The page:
Written by Dennis Osadebe
When I was 6 years old, I created the Super Nintendo II, Gameboy Super Advanced & Nintendo 65 with paper and crayons. I wanted to know if or how it could look better, feel different, perhaps. I have always been obsessed with what's new, what’s next, what can be improved. My parents never got it. This fascination for creating, recreating, discovering new thinking has al- ways been a drive for me.
Upon moving backing in November 2013 and practising art, I realised I had to find myself artistically. In order to do this, I had to decide on what I wanted for my art or else I would conform. I knew I wanted it to stand out, I wanted to use my art to speak to my generation, but most importantly, I knew I wanted my art to retain the sense of the 6-year-old inventive and progressive Dennis.
These ideas and state of mind led me to push for the Neo African movement in visual art in Nigeria and beyond. What is Neo Africa? It is more than a term, it is an idea. It is a New African mentality. So first as Africans we need to understand it before anyone from outside does. So i’ll lay out some rules (fun rules, promise).
Rule 1 - Refer to a country in Africa and not Africa itself
For example Dennis Osadebe is a fantastic Contemporary African Artist (WRONG)
Correction: Dennis Osadebe is a fantastic Contemporary Artist from Nigeria. (thanks for the complement)
We need to realise that the more we box ourselves, outsiders will continue to box us in with expectations of what African art should be. It sounds simplistic but change actually begins from within.
Rule 2 - Call an art work a theme of art that it is and not the country or, in many cases, a continent’s art.
For example: This is a fantastic piece of Contemporary African Art (WRONG)
Correction: This is a fantastic piece of Contemporary Art.
It’s the words that shape the mentality of the viewers so if we approach art from such a narrative, chances are our fellow contemporary artists will be forced to create art that is “African” inspired. Approach art from a global view.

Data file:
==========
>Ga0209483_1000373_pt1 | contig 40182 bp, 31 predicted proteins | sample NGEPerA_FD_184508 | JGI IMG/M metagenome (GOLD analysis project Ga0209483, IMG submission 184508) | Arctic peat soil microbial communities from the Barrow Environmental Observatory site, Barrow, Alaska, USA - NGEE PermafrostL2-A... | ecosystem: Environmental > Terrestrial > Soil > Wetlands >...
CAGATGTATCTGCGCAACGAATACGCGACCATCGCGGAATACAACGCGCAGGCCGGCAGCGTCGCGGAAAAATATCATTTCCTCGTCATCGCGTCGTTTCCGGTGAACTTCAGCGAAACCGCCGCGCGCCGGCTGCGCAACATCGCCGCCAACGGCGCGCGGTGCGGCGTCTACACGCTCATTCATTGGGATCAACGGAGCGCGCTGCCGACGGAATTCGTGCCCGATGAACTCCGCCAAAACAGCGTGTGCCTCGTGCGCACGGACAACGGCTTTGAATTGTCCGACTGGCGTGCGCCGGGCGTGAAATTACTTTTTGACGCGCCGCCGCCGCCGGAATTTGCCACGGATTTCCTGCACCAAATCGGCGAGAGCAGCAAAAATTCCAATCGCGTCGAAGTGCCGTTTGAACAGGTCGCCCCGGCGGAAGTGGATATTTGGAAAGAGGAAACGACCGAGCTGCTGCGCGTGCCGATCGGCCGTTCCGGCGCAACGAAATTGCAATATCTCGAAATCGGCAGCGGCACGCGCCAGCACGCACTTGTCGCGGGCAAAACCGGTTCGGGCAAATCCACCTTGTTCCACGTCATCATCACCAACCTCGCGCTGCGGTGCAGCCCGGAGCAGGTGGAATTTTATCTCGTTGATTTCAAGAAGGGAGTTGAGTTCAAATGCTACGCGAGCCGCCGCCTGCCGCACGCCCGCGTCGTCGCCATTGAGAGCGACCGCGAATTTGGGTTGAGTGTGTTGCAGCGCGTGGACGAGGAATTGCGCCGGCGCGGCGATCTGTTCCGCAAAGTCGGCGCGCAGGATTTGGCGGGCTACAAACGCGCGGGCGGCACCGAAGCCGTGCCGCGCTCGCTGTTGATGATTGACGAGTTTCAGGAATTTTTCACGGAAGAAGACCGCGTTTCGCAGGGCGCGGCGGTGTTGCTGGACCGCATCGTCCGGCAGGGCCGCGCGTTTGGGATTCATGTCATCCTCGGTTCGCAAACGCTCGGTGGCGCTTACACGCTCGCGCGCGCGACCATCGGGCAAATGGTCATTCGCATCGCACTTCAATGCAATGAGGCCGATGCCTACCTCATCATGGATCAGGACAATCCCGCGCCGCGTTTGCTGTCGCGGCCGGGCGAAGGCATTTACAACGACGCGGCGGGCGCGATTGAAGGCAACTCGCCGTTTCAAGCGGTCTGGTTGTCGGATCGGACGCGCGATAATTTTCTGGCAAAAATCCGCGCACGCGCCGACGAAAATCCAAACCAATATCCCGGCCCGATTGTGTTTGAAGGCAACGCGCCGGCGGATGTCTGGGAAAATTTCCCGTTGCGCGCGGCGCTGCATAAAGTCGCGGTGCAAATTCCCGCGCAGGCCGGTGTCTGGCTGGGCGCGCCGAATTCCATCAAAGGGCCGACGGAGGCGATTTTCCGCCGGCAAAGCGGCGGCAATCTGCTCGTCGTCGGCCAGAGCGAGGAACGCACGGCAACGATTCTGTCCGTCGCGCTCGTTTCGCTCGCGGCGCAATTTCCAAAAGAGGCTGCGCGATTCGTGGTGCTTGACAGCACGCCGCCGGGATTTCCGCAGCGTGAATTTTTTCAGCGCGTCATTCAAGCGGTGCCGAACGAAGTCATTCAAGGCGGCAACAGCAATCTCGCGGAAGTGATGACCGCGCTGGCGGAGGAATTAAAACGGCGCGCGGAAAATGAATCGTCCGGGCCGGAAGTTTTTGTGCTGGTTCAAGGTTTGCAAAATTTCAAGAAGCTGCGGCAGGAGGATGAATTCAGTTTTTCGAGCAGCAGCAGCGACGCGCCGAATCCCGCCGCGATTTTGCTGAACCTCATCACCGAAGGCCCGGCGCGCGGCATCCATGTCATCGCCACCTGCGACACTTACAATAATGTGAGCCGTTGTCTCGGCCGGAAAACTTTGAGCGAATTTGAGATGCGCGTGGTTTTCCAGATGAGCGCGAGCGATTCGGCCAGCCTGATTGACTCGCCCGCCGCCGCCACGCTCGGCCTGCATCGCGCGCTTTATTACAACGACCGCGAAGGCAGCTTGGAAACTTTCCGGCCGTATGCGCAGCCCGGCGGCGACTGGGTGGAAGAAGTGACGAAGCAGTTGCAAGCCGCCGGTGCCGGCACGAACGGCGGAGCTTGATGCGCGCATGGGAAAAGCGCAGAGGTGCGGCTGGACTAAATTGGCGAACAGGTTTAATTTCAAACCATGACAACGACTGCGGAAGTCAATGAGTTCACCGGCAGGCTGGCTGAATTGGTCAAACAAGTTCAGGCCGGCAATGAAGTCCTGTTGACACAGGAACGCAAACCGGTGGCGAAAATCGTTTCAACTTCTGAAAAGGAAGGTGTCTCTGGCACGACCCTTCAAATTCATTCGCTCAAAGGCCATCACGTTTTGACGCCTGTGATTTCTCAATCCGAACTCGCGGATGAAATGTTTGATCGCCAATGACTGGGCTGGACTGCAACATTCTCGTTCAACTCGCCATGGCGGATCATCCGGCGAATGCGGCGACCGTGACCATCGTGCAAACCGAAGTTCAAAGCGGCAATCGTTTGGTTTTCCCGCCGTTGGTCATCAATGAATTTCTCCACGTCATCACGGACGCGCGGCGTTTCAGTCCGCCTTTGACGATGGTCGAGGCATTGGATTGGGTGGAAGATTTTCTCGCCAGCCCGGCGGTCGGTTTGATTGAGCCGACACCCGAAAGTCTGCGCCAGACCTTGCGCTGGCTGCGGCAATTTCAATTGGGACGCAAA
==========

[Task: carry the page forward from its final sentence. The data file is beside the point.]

The predefined ideas of what ‘African’ art is and what is accepted as ‘African’ art constricts the creativity of many ‘African’aArtists as well as the viewers and collectors of these artworks. We need artists expressing themselves with their true raw inspiration. That is what will lead to groundbreaking works and longevity.
We need to look at the work for itself and not think nationality, the same way the artist paints from a blank canvas, allow the viewer to paint the artist from a blank canvas.
Neo Africa is fresh, it has a moral fury, an energy of vibrancy behind it. The Namsa Leuba Cocktail series (as seen above) embodies everything Neo African, Bubu Ogisi’s SS17 collection inspired by the people of the Itsekiri tribe in Warri is everything Neo African, the Midichi paintings where he captures childhood superstars from Mike Tyson to Micheal Jackson, Bruce Lee (!), NEO AFRICAN.
Neo Africa is an ideology about reimagining Africa. It is also the character of the 21st century artist who is energetic, provocative and progressive. It is full of soul, personality and hope. Neo Africa is an attitude, it’s a reality, it is the now reality.
I’ll sum this article up with the most powerful thing I read before I started this journey into Neo Africaness:
“Every work of art is the child of its age and, in many cases, the mother of our emotions. It follows that each period of culture produces an art of its own which can never be repeated. Efforts to revive the art-principles of the past will at best produce an art that is still-born.
It is impossible for us to live and feel, as did the ancient Greeks. In the same way those who strive to follow the Greek methods in sculpture achieve only a similarity of form, the work remaining soulless for all time.
Such imitation is mere aping. Externally the monkey completely resembles a human being; he will sit holding a book in front of his nose, and turn over the pages with a thoughtful aspect, but his actions have for him no real meaning.”
Wassily Kandinsky - Concerning The Spiritual In Art